New Core Facility for Small Molecule Analysis Open for Business
Until last summer, UMD researchers who needed to analyze tiny molecules within human or environmental bio-samples had to take their work off-campus or use older, less sensitive equipment. With the opening of the Exposome Small Molecule Core Facility in the School of Public Health in July, all that has changed.
“Our new core facility is equipped with a state-of-the-art, cutting-edge liquid chromatograph tandem mass spectrometer (LC-MS/MS) that enables researchers to quantify these chemicals at part per trillion levels,” said Amir Sapkota, associate professor in the school’s Maryland Institute for Applied Environmental Health and director of the new core facility. “It puts us at a whole different level. For instance, researchers across the campus will be able to leverage this facility to make their grant applications more competitive.”
The Core facility was created with financial contributions from UMD’s School of Public Health, Department of Plant Sciences, College of Agriculture & Natural Resources, Vice President for Research, and the Provost. The equipment was procured from Agilent Technologies, which also provided additional support.
The Exposome Small Molecule Core Facility can analyze chemicals and their metabolites in a variety of natural products, environmental samples and human bio-samples. The identification and quantitation of trace level contaminants in complex matrices, including food, air, water, soil and bio-fluids (blood, urine, saliva, hair etc.) presents a formidable analytical challenge to basic laboratory scientists, exposure scientists and epidemiologists. Acquisition of the new LC-MS/MS enables researchers to quantify these chemicals at part per billion to part per trillion levels with high precision and accuracy.
The facility is already supporting the work of several researchers within the UMD School of Public Health and College of Agriculture and Natural Resources. However, the goal is to open the doors to the larger campus community and to the university’s research partners.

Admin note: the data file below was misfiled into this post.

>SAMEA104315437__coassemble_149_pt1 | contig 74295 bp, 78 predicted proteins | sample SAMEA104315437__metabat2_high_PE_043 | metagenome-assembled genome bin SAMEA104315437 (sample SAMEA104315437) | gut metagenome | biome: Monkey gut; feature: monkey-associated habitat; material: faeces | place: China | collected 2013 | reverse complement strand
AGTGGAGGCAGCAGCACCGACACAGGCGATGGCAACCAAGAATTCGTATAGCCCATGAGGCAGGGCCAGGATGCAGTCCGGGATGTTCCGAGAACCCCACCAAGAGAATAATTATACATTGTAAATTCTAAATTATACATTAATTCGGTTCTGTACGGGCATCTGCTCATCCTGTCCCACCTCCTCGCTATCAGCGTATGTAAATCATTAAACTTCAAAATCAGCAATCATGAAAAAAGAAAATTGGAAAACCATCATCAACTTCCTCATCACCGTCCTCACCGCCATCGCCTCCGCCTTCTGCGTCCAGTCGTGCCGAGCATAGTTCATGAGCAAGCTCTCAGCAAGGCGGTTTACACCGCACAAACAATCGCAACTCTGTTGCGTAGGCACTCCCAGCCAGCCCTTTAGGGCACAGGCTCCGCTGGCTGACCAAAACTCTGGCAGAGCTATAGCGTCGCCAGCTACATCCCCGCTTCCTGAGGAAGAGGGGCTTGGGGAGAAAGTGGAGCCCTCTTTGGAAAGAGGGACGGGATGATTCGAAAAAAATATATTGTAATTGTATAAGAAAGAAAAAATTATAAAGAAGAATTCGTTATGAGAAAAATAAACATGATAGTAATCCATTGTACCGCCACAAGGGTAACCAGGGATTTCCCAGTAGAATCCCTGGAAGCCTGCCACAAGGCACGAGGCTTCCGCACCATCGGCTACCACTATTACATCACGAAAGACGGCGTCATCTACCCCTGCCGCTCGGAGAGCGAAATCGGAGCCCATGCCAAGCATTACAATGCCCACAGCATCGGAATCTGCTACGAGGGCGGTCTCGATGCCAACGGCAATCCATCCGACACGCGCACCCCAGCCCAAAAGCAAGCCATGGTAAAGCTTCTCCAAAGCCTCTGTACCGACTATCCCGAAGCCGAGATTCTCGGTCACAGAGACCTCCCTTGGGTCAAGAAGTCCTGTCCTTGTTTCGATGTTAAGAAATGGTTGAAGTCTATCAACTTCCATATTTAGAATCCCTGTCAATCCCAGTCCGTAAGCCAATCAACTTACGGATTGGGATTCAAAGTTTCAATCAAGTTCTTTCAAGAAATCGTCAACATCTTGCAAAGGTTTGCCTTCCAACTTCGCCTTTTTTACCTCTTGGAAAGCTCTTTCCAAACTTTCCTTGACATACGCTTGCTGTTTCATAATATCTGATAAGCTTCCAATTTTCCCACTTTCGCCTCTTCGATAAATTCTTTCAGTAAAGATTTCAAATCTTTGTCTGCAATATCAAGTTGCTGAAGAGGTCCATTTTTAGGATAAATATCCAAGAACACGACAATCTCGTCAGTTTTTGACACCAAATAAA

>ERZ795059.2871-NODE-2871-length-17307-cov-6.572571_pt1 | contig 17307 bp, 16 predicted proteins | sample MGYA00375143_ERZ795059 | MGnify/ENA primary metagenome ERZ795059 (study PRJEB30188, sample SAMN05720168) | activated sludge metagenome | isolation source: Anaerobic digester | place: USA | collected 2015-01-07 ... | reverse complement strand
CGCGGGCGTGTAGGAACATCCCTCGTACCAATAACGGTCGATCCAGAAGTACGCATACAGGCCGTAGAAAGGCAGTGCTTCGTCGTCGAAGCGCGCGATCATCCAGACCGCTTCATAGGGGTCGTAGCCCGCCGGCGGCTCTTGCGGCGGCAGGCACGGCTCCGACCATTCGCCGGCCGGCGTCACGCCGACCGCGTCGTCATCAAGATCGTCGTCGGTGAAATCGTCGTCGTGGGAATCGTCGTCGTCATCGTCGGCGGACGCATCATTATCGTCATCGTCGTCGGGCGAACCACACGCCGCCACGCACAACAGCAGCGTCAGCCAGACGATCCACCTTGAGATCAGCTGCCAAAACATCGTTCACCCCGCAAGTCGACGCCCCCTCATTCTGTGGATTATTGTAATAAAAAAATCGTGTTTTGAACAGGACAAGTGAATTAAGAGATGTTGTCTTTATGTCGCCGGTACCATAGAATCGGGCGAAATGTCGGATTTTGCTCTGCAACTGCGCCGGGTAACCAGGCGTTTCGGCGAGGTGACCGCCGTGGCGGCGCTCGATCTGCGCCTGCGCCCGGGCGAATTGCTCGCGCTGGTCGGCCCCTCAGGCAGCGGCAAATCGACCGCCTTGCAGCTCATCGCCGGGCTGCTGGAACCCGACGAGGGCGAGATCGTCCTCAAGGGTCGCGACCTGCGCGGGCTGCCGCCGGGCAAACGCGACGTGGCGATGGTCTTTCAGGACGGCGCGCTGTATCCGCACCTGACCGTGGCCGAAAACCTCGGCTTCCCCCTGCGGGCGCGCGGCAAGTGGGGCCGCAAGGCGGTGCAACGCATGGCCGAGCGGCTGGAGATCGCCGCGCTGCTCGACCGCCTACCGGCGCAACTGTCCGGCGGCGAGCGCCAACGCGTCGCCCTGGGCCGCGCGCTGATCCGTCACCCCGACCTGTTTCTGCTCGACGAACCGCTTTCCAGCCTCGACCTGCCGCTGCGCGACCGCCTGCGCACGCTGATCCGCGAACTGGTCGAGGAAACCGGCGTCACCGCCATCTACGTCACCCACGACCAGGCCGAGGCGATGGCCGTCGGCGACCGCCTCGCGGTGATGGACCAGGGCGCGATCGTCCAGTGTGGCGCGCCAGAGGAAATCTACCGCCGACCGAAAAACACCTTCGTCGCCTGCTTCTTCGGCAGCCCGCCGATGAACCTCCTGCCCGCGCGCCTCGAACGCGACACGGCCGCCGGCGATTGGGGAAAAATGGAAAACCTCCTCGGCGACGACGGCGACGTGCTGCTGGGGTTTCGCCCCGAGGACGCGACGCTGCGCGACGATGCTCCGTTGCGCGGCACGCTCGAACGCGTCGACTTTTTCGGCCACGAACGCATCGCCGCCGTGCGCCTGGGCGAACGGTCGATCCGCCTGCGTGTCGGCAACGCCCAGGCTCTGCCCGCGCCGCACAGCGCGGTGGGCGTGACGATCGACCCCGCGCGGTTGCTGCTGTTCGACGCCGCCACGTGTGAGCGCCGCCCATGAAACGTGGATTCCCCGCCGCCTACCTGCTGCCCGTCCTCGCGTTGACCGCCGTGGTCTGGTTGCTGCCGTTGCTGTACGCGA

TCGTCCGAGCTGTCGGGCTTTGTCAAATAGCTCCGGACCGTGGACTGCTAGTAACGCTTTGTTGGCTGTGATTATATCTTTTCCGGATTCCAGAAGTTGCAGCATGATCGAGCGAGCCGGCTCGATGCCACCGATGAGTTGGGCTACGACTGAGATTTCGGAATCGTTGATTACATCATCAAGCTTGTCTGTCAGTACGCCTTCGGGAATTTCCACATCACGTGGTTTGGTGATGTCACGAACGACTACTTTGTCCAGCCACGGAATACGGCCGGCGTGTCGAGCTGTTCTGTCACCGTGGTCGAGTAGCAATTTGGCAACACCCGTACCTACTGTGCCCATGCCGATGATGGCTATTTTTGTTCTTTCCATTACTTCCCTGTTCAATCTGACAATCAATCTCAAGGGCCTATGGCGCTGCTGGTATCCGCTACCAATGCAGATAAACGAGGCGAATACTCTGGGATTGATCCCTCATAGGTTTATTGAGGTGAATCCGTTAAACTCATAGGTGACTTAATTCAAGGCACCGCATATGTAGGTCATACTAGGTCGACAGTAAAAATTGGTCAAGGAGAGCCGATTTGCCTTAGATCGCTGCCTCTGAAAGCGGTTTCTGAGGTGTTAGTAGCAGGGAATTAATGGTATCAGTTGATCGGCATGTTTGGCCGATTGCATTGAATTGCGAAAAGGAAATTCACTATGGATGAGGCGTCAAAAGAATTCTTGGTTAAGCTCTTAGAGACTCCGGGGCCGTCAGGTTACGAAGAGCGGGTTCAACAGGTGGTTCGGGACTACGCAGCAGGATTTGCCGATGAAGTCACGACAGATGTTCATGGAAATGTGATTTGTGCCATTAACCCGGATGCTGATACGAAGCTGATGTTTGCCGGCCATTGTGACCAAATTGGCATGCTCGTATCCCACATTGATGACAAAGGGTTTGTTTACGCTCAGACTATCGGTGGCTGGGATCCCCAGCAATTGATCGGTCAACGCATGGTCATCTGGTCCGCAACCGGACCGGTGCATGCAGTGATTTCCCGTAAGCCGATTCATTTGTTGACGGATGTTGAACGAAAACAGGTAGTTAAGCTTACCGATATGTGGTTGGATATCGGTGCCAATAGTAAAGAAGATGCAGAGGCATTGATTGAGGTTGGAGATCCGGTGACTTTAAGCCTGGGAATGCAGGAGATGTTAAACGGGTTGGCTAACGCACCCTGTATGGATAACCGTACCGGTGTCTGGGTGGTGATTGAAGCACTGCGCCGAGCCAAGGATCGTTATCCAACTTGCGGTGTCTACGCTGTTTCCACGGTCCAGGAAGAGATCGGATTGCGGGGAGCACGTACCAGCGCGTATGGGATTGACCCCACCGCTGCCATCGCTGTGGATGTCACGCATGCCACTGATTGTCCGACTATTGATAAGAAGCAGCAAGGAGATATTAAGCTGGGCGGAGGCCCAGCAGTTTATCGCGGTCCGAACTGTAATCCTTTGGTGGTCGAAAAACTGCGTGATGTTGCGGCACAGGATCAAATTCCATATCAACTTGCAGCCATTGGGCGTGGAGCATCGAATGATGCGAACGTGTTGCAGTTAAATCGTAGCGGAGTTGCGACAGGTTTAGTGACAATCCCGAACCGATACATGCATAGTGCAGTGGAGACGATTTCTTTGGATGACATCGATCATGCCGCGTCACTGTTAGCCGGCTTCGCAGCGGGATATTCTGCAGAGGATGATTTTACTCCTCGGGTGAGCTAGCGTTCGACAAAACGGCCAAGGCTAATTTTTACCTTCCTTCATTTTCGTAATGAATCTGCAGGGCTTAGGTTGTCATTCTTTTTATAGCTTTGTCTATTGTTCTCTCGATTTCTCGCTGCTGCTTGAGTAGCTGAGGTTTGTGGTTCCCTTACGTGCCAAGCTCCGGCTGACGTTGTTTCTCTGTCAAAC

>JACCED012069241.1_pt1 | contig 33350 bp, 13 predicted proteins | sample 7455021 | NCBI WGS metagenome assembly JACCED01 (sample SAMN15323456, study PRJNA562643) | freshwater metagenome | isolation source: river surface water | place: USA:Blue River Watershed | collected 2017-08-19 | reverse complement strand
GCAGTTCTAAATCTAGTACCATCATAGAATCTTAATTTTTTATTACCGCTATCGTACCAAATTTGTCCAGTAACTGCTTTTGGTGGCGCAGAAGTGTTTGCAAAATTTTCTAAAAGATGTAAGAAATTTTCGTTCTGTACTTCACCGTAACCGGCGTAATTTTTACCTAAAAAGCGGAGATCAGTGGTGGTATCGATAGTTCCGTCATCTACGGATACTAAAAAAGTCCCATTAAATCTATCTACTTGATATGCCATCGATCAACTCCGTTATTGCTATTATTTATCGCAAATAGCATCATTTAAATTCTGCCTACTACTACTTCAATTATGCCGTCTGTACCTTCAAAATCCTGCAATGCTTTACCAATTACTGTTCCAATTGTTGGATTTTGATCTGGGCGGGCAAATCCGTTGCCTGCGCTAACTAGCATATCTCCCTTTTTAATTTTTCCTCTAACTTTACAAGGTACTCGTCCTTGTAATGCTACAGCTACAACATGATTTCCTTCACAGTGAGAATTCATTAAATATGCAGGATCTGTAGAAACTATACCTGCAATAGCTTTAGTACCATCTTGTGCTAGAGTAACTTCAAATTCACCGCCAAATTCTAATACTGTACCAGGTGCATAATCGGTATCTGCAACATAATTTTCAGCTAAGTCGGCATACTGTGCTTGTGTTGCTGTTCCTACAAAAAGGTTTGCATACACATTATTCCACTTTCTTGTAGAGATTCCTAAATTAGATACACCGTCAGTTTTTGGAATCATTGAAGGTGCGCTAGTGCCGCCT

“Science becomes expensive, and requires instrumentation that is beyond the reach of individual investigators,” Dr. Angus Murphy, professor and chair of the Department of Plant Science and Landscape Architecture, and one of the faculty members responsible for the creation of the Core facility, explained. So it is important to create facilities that are useful across disciplines. “Increasingly funding agencies and faculty expect that you will provide core services: genome sequencing, proteomics, the ability to measure small molecules with big throughput.”
“Having a state of the art core facility for the analysis of small molecules is a major asset to our campus. This collaboration between the School of Public Health and the College of Agriculture and Natural Resources provides an essential research resource for faculty in environmental health sciences, agricultural technology, ecotoxicology, food safety, forensics, metabolomics and more. And the VPR and Provost's support was an essential component,” Dr. Jane E. Clark, dean of the School of Public Health, said.
A priority at the Exposome Small Molecule Core Facility will be to provide service at rates that are competitive with other area facilities, and to create an interface online and in the lab that is client-friendly, Murphy said. “We are going to make it more inviting. We have more than enough business [on campus]; we just have to direct it back here” rather than to outside labs.
“I’ve been keeping in contact with P.I.s who would be primary users, and they are now beginning to write new proposals with this facility in mind,” Murphy said.
The Exposome Small Molecule Core Facility will be available to principal investigators (PIs) within and beyond the College Park Campus. “We expect it to be a self-supporting entity that will enhance individual PI’s research capacity while supporting and providing an excellent training opportunity for our graduate students and post-doctoral fellows”
“We are here, and we are open for business,” Sapkota said.